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Sharmila Tagore


Sharmila Tagore

Sharmila’s supreme achievement lies in her being that rare heroine who triumphantly criss-crossed image boundaries. From being Bengal’s most ogled export who stirred up both the hormones of a generation as well as a hornet’s nest when she dropped her clothes, she next shocked us with what she ‘was’ wearing — floor-grazing sarees!

Being Satyajit Ray’s discovery in Apur Sansar gave Sharmila distinction from the onset. In their second film together, Devi (’60), her portrayal of a teenage wife whose father-in-law believes her to be the reincarnation of Kali, moved America’s most respected film critic, Pauline Kael to enthuse, “… she is exquisite, perfect (a word I don’t use casually)”. Ray and Sharmila both belonged to Bengal’s cultural elite. Ray studied at Tagore’s Shantiniketan, while Sharmila hailed from the Tagore family herself.

From this genteel background, Sharmila moved to Bombay and began as Shammi Kapoor’s peaches and cream heroine in Shakti Samanta’s breezy musical Kashmir Ki Kali (’64). She was accorded a lukewarm response till she repackaged her persona and in 1966 caused a catalysmic shake-up by becoming the first heroine to pose in a bikini for a magazine. With An Evening In Paris ( ’68), she portended an era of high gloss and glamour. Heroines had worn swimsuits before but Sharmila gave sex appeal a modern definition. Whether it was in the way she held a coke bottle or the way she accentuated ‘Don’t be silly’, Sharmila exuded a stylized ‘come on’ that dragged Hindi cinema screaming and kicking into a new age.

The backlash, however, hit home and Sharmila Tagore vowed not to “leave the industry with the image I had acquired after An Evening In Paris“. Her marriage to the extremely eligible Nawab of Pataudi helped. Luckily for her, Aradhana (’69), which charted the growth of her character from a young girl to an old lady, changed the cartography of her career soon afterwards. If her `Roop tera mastana’ song with Rajesh Khanna gave off a real erotic charge, she was as convincing as the unwed mother. She gave a delicately layered performance. But in the midst of the histrionic hosannahs she received for this superhit, Sharmila characteristically chose to take off to give birth to son Saif.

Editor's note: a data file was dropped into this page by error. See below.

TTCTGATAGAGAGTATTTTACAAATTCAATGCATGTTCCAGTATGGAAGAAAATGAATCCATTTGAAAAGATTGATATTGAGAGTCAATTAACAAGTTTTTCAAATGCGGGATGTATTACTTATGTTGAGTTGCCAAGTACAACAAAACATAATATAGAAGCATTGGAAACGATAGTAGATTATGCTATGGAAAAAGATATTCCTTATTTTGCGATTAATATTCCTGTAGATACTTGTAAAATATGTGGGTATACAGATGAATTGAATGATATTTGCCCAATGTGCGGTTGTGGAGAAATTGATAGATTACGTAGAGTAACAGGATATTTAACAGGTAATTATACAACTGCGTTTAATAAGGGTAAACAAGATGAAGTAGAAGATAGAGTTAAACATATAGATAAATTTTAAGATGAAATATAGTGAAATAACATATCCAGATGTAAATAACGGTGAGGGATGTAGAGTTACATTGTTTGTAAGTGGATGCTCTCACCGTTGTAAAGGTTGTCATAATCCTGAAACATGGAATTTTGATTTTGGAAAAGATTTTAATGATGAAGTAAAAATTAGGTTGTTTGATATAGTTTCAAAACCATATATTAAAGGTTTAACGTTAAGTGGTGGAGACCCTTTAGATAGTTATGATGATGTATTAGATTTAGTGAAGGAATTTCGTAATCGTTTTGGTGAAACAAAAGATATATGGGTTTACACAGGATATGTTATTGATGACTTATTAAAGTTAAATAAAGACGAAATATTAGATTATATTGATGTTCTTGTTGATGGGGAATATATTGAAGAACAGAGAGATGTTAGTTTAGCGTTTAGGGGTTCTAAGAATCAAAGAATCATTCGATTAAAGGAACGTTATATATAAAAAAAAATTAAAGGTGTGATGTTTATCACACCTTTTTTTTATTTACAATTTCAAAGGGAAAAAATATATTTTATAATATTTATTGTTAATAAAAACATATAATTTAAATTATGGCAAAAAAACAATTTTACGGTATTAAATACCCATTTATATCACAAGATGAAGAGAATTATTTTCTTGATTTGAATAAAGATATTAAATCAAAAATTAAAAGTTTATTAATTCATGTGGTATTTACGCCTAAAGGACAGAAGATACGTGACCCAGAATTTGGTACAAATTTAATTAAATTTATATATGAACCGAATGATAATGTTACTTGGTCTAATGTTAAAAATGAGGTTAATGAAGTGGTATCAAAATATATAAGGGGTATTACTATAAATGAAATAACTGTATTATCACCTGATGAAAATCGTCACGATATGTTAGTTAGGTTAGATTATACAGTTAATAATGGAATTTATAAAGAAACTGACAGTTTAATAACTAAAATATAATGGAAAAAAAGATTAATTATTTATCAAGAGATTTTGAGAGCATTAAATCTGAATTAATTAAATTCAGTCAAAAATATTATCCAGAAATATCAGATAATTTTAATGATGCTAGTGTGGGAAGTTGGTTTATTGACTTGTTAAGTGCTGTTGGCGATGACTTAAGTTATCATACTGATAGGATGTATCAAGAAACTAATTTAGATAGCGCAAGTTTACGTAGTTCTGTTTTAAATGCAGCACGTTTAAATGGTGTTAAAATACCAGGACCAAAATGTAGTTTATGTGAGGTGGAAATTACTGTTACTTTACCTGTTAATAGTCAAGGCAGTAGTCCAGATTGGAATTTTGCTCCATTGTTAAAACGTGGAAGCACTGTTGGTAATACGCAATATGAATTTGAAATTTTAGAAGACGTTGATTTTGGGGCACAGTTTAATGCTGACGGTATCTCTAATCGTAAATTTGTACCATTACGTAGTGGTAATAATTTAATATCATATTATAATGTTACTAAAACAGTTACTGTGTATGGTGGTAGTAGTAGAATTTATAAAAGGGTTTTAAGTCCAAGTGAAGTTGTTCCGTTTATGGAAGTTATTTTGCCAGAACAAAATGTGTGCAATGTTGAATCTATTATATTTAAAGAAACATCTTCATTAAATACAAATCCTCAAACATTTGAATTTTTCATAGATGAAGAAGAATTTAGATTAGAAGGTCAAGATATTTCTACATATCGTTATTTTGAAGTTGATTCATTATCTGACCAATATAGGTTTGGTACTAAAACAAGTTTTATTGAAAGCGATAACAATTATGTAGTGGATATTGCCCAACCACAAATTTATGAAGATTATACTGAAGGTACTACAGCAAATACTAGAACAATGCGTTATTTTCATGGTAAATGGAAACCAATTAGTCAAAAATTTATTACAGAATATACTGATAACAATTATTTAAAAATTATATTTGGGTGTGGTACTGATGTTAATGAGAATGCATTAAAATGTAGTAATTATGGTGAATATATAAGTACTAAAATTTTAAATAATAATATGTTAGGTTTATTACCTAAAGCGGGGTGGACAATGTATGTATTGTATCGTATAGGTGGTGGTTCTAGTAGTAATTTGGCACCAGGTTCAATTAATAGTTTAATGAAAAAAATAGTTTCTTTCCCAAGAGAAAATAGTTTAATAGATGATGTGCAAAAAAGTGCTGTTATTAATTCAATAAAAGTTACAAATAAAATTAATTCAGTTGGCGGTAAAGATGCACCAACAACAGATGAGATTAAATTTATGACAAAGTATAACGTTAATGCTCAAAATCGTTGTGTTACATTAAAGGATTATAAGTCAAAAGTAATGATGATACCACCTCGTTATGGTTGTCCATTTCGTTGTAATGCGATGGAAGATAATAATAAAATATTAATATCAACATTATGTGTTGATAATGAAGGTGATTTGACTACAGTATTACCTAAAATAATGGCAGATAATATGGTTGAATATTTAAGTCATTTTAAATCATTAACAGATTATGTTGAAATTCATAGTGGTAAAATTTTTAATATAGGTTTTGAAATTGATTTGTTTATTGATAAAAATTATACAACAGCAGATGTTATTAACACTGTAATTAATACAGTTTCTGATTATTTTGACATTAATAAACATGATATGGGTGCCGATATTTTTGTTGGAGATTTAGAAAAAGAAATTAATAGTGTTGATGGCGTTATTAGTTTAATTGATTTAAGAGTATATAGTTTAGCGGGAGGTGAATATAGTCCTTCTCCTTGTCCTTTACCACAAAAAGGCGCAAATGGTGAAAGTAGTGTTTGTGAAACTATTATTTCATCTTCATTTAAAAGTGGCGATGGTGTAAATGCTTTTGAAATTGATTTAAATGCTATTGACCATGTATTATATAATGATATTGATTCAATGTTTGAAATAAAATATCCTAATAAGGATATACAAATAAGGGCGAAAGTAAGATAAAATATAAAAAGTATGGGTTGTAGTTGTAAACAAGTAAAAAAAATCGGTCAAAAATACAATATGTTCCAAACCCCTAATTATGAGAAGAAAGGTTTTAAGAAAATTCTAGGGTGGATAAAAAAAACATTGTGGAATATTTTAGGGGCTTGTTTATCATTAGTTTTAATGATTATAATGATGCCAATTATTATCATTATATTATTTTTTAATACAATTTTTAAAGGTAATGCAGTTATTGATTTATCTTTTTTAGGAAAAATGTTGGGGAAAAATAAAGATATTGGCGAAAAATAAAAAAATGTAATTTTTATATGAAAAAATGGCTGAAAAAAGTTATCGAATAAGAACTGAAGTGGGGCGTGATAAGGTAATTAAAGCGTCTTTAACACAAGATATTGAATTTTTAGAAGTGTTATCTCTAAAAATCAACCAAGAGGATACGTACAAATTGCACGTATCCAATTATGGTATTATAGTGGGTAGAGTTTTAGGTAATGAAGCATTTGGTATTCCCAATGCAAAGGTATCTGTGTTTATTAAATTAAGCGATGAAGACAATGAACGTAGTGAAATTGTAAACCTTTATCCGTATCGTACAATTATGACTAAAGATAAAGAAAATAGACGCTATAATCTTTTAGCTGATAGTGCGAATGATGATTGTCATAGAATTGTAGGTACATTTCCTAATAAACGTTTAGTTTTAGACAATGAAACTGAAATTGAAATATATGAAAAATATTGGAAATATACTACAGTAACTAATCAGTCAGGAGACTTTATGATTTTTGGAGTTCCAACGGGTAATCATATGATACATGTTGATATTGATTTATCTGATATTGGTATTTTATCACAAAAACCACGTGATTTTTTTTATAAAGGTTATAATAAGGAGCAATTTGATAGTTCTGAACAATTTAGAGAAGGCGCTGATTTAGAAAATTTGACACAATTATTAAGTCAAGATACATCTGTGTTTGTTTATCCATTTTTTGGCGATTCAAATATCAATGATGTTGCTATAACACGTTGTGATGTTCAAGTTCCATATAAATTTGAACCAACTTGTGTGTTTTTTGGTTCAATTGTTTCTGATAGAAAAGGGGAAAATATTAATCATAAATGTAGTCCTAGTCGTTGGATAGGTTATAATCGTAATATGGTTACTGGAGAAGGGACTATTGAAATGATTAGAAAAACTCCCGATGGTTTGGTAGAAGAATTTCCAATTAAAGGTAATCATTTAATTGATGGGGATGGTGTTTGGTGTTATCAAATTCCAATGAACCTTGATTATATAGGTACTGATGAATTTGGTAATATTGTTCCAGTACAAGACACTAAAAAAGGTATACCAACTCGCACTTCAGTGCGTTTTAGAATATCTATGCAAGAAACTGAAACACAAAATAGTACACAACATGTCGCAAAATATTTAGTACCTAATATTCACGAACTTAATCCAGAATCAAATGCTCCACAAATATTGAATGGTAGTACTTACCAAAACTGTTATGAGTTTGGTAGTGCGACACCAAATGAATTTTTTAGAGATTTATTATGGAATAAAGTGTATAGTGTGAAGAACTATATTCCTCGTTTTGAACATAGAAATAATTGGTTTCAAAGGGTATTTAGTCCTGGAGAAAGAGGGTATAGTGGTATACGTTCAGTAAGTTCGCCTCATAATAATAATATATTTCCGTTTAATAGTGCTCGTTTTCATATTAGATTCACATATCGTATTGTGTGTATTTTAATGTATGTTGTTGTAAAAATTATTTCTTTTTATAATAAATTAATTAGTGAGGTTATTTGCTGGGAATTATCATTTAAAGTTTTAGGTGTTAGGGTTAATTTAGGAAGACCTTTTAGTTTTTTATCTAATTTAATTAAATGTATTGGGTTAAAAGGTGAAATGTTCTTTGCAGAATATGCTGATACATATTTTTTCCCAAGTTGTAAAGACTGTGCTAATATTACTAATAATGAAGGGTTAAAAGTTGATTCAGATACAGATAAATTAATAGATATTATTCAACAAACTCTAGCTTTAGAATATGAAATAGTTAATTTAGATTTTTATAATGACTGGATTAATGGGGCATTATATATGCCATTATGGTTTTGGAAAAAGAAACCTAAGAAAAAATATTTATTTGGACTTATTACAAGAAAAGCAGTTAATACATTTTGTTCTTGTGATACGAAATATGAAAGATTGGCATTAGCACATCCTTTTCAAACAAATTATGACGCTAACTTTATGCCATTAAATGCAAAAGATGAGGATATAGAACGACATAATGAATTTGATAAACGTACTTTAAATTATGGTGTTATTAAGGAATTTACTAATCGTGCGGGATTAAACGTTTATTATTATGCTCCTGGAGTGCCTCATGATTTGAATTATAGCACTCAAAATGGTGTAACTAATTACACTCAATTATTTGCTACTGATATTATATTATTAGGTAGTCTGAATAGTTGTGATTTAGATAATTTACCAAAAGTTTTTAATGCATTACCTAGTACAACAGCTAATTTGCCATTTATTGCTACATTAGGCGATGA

Not long afterwards, she returned to the studios, showing off an incredibly tiny waist. She expertly juggled her steam queen image with soul-in-the-eyes histrionics in a series of Rajesh Khanna hits like Safar (’70) and Daag (’73). She continued to work with Ray through Nayak (’66), where she surprised everybody by wearing spectacles throughout the film, Arenyer Din Ratri (’70) and Seemabaddha (’71).

Her twin turn as two variedly different prostitutes in Amar Prem (’72) and Mausam (’75), defined the transition in the portrayal of the fallen woman (one of Bollywood’s pet themes). The ground-breaking, starkly realistic whore of Mausam who spewed obscenities, has become renowned but Sharmila conveyed more pathos as the moist-eyed, mostly-mute courtesan of Amar Prem whose amazing eyes were the (broken) windows to her soul.

After easing out of films from the mid-70s onwards, Sharmila has done only the occasional character role or come out of the shadows to endorse products in prestigious advertisements that reflect an elitist lifestyle. Even in retirement, a nifty-at-fifty Sharmila remains one of India’s leading exponents of style.

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